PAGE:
“Massa’ President.” The gravelly voice of the Secret Service came over the Intercom. “Massa’ President, are you there?” The Service had not yet been able to master “Mizza” and frankly did not seem inclined, either. Behind Jean’s back they had invented code names such as “Swinger” and “Bothways,” which s/he did not appreciate at all, although fortunately it had not yet made it into the press. Instead of the formal “Mizza,” which was easy enough to pronounce, they had deliberately slurred it to “Massa,” which recalled the stereotype of sleepy-eyed plantation slaves. In fact, the Secret Service was still a hotbed of racism and genderism. Especially since the TSA Rebellion, they had managed to weed out women and people of color so that it now had the aura of a sheriff’s posse. S/he was going to have to deal with it some point.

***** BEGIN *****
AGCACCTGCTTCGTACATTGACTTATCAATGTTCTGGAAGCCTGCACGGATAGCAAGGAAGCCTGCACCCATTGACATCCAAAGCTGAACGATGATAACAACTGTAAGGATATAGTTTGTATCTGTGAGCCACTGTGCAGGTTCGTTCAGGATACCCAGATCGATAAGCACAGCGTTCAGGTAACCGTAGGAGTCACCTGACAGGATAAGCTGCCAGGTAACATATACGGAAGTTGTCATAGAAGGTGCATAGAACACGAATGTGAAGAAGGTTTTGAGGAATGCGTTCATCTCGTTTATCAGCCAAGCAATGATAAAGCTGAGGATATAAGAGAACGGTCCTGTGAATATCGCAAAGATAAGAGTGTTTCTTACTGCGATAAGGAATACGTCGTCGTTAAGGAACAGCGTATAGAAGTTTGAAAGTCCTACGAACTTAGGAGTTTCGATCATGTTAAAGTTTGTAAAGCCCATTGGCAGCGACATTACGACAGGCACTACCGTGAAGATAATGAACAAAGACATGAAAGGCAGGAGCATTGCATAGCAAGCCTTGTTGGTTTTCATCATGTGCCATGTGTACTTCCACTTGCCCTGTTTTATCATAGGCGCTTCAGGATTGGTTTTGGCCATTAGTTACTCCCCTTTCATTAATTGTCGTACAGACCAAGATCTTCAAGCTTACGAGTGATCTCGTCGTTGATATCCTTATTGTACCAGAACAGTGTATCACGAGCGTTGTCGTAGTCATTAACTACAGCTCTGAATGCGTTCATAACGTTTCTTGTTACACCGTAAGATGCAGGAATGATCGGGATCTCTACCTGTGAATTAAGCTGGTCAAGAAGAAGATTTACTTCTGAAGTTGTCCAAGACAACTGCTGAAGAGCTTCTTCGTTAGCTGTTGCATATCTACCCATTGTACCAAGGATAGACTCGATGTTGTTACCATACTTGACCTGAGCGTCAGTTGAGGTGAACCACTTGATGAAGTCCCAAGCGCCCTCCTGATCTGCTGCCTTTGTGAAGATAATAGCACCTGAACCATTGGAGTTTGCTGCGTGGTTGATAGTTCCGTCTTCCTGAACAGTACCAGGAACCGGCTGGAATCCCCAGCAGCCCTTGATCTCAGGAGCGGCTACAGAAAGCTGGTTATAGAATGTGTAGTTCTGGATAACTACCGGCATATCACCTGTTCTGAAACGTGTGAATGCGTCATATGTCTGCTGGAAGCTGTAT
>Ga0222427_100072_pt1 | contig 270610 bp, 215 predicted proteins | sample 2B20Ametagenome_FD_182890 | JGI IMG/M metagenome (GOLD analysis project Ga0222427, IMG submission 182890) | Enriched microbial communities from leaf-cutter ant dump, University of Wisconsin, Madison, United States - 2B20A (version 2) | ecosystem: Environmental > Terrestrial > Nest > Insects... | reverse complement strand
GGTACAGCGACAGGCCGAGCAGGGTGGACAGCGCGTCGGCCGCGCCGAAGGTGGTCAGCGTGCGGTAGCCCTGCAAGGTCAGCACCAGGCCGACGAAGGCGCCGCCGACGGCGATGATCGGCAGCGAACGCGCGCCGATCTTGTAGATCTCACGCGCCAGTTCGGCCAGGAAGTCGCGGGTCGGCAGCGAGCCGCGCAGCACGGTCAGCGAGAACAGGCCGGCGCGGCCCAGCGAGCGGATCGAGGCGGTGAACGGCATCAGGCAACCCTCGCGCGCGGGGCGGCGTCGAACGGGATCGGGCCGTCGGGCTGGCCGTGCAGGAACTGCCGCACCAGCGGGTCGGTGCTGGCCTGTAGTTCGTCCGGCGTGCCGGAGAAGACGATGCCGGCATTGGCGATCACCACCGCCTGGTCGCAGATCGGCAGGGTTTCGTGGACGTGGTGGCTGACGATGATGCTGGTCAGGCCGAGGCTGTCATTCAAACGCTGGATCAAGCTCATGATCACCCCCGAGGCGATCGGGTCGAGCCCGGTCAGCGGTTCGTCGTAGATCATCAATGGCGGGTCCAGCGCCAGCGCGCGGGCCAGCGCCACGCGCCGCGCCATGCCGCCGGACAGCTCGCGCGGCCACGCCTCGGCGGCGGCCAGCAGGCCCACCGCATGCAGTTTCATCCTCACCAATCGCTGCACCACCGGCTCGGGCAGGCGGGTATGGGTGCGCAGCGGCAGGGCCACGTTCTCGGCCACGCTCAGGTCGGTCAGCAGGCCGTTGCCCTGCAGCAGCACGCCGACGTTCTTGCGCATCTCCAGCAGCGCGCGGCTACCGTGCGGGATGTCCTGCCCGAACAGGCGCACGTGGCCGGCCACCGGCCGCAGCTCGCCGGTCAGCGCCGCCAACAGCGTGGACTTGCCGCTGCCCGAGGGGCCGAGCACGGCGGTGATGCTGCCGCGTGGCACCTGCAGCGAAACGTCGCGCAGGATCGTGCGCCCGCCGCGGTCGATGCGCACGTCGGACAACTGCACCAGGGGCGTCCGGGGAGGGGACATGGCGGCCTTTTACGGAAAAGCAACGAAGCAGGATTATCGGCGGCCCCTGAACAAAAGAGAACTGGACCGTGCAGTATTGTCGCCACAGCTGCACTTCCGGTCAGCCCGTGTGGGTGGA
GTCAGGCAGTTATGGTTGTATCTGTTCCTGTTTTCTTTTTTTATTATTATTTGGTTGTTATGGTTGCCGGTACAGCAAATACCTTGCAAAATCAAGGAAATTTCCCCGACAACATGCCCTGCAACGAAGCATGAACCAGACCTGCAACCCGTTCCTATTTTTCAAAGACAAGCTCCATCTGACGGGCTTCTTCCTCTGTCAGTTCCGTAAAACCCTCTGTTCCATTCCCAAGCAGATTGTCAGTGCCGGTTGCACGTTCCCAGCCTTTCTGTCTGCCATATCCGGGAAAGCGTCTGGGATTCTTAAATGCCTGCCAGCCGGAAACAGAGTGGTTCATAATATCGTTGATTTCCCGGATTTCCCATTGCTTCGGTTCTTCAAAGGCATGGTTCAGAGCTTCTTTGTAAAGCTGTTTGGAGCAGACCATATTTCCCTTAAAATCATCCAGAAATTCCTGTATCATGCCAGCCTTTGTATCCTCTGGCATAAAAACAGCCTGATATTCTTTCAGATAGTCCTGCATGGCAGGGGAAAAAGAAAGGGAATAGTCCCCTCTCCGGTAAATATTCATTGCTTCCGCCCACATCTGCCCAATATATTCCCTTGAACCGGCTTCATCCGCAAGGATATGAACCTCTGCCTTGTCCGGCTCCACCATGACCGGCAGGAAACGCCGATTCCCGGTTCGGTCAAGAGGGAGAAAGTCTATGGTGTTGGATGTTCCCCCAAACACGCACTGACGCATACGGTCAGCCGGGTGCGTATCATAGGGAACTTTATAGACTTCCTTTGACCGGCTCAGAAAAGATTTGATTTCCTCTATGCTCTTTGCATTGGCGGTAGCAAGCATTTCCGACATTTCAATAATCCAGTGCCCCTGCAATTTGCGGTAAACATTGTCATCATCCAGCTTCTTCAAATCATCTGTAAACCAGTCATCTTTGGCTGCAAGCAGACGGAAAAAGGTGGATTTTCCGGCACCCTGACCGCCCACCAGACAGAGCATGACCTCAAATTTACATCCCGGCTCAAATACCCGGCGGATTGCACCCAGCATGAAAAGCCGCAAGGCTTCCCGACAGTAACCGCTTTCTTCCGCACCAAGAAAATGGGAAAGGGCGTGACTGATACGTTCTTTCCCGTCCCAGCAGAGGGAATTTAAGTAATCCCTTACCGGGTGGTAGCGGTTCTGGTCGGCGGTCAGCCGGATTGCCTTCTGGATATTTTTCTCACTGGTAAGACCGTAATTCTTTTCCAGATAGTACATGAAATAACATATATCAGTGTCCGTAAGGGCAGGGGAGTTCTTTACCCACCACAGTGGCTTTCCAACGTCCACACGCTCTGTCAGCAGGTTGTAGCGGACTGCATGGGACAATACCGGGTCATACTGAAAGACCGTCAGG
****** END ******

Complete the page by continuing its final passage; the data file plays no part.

“Yes, what is it?” Jean said into the Intercom.
“Massa President, your National Security Adviser wants to talk to you right away. Something in the Pacific.”
“You know I don’t want to be bothered before 7 o’clock,” s/he said testily.
“We know. But this seems like an emergency.”
“Well, it will just have to wait. I’ll see him in five minutes.”
Over the Intercom Jean could hear a buzz of voices. There seemed to be a lot of scurrying up and down the hall outside as well. Maybe something unusual was happening.
“Alright, Massa President. We’ll do as you say.” The sarcasm fairly dripped from the Intercom.